Vitalife will appeal to active men and women who are after a quick and convenient post-workout or post exercise protein shake.
Sporty people have higher protein requirements than those who are more sedentary. Protein rich foods include meat, fish, chicken, dairy, eggs, nuts and seeds, tofu and tempeh, legumes and beans. Eating a variety of these foods at each mealtime will ensure that active people can easily hit their protein targets. However, there are times when eating whole foods is not convenient. That’s when a protein shake complete with other nutritional goodies provides a quick, convenient and effective solution.
Further, some research has shown that consuming a high-quality protein prior to bed helps to stimulate muscle protein synthesis rates overnight, thus helping to repair and grow your muscles while you sleep. As Vitalife contains both quick and slow digesting proteins, you’ll be supplying your muscles with a steady source of amino acids to work their magic overnight.
✓ Impressive nutrient profile
✓ High quality protein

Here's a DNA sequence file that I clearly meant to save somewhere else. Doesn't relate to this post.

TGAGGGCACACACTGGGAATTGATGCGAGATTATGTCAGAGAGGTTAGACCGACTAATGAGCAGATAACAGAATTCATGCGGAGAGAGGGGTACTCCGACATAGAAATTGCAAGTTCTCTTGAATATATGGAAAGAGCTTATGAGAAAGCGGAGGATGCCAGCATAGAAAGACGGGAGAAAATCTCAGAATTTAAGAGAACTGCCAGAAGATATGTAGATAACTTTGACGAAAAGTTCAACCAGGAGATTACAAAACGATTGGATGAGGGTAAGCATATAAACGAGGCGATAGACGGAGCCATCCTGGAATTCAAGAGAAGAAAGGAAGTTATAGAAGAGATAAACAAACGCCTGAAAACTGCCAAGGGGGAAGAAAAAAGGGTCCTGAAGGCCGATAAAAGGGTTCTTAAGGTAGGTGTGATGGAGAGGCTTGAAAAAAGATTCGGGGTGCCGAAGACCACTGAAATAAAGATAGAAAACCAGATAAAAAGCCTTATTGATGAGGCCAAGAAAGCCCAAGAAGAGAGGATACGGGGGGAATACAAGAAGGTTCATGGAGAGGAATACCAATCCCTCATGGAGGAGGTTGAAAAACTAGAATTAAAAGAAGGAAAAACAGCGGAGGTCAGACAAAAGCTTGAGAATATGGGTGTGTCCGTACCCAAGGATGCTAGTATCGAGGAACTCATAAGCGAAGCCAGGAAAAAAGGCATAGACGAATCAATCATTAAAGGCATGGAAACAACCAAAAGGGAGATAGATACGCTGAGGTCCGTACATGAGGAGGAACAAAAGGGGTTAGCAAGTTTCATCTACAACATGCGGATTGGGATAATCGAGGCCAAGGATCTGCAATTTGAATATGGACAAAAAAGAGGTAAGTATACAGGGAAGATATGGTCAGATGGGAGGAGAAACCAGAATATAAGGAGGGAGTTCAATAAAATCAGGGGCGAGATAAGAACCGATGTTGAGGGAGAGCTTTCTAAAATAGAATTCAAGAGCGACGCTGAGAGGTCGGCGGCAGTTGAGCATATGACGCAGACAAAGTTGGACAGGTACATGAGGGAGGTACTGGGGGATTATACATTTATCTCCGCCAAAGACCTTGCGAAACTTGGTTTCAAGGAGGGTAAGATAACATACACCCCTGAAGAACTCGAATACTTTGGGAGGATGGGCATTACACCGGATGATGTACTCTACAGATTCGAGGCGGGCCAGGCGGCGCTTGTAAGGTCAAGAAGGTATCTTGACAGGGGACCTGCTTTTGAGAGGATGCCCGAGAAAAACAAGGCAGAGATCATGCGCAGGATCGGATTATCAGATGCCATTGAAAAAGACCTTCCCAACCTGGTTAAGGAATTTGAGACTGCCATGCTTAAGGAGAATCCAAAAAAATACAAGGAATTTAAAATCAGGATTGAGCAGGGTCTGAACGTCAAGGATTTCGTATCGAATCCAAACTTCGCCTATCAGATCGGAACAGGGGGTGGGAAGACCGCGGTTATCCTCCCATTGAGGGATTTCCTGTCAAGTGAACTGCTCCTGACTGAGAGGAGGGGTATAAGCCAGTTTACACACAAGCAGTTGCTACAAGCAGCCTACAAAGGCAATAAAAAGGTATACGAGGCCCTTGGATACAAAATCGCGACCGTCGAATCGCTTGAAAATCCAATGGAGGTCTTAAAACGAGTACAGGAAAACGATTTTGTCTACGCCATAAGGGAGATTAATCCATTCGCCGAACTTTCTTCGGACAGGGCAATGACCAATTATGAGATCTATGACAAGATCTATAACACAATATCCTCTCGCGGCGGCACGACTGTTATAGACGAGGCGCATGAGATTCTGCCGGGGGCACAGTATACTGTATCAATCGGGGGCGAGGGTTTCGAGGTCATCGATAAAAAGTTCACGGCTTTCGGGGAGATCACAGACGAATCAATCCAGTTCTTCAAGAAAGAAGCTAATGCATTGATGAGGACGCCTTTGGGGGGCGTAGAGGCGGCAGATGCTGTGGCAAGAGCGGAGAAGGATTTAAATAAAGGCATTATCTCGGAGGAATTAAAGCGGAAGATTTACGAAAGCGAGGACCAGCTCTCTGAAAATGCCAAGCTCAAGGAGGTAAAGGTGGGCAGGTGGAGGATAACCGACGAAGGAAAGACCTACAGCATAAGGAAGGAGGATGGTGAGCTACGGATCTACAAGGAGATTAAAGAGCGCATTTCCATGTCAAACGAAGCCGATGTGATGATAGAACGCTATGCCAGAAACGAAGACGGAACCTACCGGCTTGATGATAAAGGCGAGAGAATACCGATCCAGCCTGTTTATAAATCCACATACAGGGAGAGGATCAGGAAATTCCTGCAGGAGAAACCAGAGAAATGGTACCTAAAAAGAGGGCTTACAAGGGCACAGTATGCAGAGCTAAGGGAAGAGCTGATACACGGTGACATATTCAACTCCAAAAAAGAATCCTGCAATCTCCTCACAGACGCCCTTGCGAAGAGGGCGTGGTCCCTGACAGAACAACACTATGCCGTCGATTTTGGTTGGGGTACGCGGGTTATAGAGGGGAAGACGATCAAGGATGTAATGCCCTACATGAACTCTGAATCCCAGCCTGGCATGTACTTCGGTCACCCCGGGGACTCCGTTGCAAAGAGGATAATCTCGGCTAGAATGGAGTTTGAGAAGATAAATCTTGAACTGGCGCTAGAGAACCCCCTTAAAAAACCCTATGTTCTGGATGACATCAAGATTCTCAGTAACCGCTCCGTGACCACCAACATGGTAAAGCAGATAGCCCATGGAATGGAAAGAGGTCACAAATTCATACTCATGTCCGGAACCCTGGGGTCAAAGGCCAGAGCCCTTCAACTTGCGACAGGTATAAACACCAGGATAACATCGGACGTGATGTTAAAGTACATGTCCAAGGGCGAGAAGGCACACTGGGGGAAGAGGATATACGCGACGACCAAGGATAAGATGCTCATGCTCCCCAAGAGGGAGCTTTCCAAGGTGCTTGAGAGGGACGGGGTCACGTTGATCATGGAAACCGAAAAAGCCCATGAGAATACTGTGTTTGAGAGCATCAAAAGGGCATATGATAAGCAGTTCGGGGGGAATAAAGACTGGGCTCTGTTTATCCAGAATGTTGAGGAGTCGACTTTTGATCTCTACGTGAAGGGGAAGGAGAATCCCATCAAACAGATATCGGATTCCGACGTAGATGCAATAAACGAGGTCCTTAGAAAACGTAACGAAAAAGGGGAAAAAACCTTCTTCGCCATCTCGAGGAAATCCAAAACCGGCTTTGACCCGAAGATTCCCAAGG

✓ Good source of fibre
✓ High calcium + collagen content to promote bone health
✓ Great tasting – flavours include chocolate (Men 40+) and vanilla (Women 40+)
✓ Low lactose
✗ This is not a high carbohydrate supplement, so will not accelerate replenishment of muscle glycogen levels
Vitalife Active Nutrition is available exclusively in the health food aisle from selected Coles supermarkets and Coles online and retails for $30 for 420g.
Mix 3 heaped tablespoons of Vitalife Active Nutrition powder with 250ml of cold milk into a shaker and shake well. Best taken within 30 minutes of exercise.
It’s clear that taking Vitalife Active Nutrition 40+ can tick more than just the protein box. The combination of fast and slow acting proteins, calcium, fibre and collagen plus a host of other nutrients makes it one of the more impressive sports nutrition powders on the market.